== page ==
Specialty board recognizes equine imaging, not botanical medicine
April 24, 2019
The AVMA American Board of Veterinary Specialties has granted provisional recognition of equine diagnostic imaging as a specialty within the American College of Veterinary Radiology. On the other hand, the ABVS declined granting recognition to the American College of Veterinary Botanical Medicine; however, ACVBM representatives are exploring the possibility of creating a specialty within the American College of Veterinary Clinical Pharmacology.
While meeting in late February, the ABVS also granted full recognition of parasitology as a specialty within the American College of Veterinary Microbiologists. During an April conference call, the ABVS granted full recognition of reptile and amphibian practice as a specialty under the American Board of Veterinary Practitioners.
The organizing committee for the specialty in equine diagnostic imaging submitted a letter of intent to the ABVS in 2015 and a formal petition for recognition of the specialty in 2017.
"Digital radiography and ultrasound are the traditional imaging modalities of the equine practitioner," said Dr. Wm. Tod Drost, executive director of the American College of Veterinary Radiology. "With the increased availability of magnetic resonance imaging and computed tomography and the growth of teleradiology, the time is right to develop a group of radiologists whose sole focus is on the horse."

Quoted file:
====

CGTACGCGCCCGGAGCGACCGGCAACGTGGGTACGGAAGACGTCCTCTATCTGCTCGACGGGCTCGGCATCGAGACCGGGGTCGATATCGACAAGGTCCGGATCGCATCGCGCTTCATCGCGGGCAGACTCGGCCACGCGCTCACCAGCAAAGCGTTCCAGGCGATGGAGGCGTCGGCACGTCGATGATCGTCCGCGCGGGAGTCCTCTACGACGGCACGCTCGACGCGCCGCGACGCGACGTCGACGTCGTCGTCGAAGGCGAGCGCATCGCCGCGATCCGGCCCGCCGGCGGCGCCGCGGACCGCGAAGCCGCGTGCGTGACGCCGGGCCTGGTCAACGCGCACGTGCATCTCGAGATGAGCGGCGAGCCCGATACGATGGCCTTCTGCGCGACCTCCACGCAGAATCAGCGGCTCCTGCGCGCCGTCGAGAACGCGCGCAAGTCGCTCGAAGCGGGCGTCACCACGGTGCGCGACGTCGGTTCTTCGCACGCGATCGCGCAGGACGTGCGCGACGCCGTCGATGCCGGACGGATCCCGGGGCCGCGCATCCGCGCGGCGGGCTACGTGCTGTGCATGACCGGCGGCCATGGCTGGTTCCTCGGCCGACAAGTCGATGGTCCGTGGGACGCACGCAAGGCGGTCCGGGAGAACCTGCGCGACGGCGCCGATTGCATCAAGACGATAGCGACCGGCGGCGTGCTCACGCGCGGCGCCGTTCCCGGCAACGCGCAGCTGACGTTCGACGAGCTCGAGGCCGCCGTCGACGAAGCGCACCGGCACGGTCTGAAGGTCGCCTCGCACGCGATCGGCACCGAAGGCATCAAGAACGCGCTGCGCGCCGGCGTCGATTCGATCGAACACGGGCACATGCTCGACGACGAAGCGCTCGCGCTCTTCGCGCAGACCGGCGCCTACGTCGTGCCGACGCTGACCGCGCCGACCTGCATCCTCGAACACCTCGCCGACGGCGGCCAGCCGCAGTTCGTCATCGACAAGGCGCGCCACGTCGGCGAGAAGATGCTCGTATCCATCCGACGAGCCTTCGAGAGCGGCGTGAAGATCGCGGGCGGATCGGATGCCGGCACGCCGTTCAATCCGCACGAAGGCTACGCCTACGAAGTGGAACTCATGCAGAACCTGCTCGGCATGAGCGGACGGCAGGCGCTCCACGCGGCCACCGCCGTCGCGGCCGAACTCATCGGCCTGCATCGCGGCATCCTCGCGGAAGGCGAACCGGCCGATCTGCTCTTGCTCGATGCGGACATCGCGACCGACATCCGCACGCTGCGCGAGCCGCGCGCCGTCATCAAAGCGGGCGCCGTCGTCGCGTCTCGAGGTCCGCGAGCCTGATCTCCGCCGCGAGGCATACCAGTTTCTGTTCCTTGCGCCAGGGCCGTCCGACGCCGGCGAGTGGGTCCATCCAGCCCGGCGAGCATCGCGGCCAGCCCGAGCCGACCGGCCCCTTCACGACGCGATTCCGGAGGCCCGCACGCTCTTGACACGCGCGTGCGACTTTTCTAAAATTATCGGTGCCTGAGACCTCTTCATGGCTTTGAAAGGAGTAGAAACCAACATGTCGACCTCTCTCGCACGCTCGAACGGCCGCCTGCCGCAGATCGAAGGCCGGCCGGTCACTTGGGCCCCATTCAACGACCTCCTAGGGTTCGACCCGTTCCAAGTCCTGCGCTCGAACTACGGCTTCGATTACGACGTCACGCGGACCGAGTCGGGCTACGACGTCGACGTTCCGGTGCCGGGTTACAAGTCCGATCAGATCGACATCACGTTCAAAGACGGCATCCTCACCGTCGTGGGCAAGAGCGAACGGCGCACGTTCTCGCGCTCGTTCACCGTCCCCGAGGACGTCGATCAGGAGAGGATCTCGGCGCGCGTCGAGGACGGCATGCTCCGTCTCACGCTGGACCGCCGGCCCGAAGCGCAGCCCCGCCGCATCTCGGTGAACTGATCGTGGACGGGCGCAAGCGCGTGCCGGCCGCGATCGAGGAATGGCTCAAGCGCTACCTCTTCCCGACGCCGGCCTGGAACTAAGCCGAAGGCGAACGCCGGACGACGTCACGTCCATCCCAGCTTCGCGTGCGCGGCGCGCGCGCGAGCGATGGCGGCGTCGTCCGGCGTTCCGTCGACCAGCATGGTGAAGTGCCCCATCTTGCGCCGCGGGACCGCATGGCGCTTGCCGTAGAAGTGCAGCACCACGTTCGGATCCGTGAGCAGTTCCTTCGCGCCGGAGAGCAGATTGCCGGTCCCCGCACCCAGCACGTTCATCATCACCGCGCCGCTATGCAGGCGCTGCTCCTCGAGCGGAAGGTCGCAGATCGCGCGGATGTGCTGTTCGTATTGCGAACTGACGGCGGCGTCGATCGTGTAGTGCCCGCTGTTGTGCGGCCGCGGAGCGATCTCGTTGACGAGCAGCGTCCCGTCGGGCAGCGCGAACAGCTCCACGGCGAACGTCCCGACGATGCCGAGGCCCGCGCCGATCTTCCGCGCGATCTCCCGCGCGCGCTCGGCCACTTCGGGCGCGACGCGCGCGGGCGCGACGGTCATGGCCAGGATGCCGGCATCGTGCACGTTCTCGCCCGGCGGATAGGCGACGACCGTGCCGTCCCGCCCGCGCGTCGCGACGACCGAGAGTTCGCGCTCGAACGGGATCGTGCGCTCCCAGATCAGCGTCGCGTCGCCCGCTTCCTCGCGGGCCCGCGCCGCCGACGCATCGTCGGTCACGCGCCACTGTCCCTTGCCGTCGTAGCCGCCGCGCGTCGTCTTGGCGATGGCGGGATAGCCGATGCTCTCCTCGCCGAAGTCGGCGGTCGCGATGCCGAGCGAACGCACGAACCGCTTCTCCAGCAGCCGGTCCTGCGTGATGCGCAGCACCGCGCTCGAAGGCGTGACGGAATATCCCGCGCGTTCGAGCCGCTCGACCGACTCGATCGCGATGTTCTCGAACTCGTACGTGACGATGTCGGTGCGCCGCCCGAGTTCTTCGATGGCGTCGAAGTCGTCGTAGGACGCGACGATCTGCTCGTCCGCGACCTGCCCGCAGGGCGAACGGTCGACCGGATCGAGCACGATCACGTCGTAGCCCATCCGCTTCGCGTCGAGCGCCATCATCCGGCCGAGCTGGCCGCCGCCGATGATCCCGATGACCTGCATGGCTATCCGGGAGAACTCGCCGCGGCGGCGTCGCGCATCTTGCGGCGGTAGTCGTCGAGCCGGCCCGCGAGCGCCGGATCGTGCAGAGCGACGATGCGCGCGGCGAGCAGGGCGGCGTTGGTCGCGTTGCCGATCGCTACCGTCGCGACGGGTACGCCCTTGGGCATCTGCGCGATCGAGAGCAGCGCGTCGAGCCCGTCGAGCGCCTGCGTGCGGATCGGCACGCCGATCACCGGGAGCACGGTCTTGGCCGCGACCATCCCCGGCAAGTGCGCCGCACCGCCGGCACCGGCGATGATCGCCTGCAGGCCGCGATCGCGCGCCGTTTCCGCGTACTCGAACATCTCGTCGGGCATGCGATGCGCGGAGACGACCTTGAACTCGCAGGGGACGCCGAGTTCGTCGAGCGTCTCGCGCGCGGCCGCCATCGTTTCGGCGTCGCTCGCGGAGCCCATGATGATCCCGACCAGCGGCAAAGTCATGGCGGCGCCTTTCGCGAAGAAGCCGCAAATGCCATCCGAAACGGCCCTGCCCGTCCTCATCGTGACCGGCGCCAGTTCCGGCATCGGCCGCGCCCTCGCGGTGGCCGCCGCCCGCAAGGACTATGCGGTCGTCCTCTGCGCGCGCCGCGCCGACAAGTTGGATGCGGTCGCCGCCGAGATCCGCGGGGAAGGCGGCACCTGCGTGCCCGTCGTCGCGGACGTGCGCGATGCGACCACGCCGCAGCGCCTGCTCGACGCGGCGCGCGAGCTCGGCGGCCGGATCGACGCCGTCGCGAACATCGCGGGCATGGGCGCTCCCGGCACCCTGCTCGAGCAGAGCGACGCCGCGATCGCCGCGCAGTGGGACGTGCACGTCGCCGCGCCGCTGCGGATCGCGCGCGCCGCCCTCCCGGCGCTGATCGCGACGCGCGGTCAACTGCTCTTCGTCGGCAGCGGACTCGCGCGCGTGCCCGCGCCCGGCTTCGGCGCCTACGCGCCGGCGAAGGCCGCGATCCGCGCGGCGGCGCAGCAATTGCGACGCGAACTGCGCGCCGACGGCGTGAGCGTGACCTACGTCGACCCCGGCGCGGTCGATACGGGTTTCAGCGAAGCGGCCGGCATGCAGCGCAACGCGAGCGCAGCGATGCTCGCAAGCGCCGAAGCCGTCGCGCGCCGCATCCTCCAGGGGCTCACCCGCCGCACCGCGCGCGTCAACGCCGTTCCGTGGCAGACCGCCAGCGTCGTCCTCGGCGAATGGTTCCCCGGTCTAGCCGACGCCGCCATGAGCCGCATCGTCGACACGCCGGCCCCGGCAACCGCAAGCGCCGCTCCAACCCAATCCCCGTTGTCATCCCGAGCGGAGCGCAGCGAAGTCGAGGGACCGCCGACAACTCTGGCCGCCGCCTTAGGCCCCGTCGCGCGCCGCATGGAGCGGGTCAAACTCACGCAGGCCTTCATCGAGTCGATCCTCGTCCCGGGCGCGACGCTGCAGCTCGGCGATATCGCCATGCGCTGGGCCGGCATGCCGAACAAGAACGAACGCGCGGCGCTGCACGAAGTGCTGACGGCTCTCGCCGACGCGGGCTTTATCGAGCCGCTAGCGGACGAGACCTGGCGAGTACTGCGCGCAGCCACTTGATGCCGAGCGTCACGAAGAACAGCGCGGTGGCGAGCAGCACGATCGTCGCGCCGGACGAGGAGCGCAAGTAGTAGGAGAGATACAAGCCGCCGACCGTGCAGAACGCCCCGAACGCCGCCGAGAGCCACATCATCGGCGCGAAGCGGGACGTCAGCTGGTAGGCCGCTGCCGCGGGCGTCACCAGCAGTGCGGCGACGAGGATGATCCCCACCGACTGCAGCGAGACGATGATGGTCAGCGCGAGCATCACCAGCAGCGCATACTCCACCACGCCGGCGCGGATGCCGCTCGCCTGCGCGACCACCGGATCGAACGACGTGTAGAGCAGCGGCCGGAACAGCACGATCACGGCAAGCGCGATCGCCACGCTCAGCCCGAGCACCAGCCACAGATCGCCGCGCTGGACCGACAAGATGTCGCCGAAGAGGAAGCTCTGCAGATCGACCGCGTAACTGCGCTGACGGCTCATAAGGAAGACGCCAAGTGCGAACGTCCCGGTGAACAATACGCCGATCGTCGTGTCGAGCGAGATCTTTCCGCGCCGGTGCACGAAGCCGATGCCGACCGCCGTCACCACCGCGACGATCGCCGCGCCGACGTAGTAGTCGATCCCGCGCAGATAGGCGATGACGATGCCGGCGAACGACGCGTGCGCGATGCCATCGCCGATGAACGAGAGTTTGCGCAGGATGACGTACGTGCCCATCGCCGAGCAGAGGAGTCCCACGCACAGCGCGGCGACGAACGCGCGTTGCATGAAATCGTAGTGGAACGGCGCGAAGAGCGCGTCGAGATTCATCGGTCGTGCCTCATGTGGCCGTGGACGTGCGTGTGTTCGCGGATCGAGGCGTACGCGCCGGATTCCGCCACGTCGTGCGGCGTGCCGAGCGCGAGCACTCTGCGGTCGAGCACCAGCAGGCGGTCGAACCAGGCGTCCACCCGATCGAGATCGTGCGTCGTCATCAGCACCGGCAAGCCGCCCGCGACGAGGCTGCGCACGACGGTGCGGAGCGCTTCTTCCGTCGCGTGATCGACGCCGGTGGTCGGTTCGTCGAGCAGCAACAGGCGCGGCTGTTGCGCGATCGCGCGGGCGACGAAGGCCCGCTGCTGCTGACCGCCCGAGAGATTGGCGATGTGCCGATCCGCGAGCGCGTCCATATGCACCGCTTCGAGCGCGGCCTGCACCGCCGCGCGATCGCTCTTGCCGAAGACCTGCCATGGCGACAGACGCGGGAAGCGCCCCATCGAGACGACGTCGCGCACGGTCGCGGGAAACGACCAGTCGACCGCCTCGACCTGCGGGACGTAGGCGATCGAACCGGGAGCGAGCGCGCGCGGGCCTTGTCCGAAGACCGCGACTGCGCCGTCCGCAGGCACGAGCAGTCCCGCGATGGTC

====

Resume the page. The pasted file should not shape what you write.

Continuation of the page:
Dr. Drost said the ACVR is excited to add equine diagnostic imaging as an AVMA-recognized veterinary specialty. He added that residency programs are starting soon for the new specialty.
There are currently 22 AVMA-recognized veterinary specialty organizations and 33 AVMA-recognized veterinary specialties, with the ACVR also certifying diplomates in radiology and radiation oncology.
The organizing committee of the proposed American College of Veterinary Botanical Medicine submitted a letter of intent to the ABVS in 2014 and a formal petition for recognition in 2016.
"ACVBM was advised that there is concern that there are too many overlapping areas with clinical pharmacology," said Dr. Nancy Scanlan, an ACVBM representative.
Representatives of the ACVBM and the American College of Veterinary Clinical Pharmacology have been exploring the possibility of veterinary botanical medicine becoming recognized as a specialty under the ACVCP. Dr. Scanlan said the ACVBM and ACVCP are taking the time needed to identify shared or parallel knowledge.